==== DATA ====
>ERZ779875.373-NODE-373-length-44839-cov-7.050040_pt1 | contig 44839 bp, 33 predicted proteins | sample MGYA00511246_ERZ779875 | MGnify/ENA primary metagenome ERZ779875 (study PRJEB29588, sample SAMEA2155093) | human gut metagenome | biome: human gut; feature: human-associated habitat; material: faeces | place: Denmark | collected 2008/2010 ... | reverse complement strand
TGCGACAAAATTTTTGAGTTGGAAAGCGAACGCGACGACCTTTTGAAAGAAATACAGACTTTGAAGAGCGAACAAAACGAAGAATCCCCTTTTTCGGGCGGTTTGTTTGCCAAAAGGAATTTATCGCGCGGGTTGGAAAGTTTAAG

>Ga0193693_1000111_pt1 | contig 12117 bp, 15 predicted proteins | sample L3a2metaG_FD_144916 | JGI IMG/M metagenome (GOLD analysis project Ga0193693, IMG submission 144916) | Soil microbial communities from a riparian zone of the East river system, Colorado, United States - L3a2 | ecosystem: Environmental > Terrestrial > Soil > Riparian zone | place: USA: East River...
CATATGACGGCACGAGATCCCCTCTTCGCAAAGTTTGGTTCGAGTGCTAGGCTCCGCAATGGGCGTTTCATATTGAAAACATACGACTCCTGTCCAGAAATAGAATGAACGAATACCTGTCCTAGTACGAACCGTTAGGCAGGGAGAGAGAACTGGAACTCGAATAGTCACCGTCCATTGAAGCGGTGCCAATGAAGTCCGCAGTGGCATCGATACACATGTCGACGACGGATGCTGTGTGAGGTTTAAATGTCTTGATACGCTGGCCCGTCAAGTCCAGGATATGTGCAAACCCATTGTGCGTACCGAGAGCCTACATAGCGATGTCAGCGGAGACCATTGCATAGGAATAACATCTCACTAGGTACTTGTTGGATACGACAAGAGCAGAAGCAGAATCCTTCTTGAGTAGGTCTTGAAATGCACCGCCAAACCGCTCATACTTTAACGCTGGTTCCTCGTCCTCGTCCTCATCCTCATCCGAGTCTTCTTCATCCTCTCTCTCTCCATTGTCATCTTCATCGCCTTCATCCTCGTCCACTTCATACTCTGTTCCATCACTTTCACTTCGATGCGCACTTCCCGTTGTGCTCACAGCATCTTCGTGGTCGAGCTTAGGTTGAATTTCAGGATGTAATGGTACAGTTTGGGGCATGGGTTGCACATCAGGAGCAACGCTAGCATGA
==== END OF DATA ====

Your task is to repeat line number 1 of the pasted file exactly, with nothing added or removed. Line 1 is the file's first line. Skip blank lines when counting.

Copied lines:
>ERZ779875.373-NODE-373-length-44839-cov-7.050040_pt1 | contig 44839 bp, 33 predicted proteins | sample MGYA00511246_ERZ779875 | MGnify/ENA primary metagenome ERZ779875 (study PRJEB29588, sample SAMEA2155093) | human gut metagenome | biome: human gut; feature: human-associated habitat; material: faeces | place: Denmark | collected 2008/2010 ... | reverse complement strand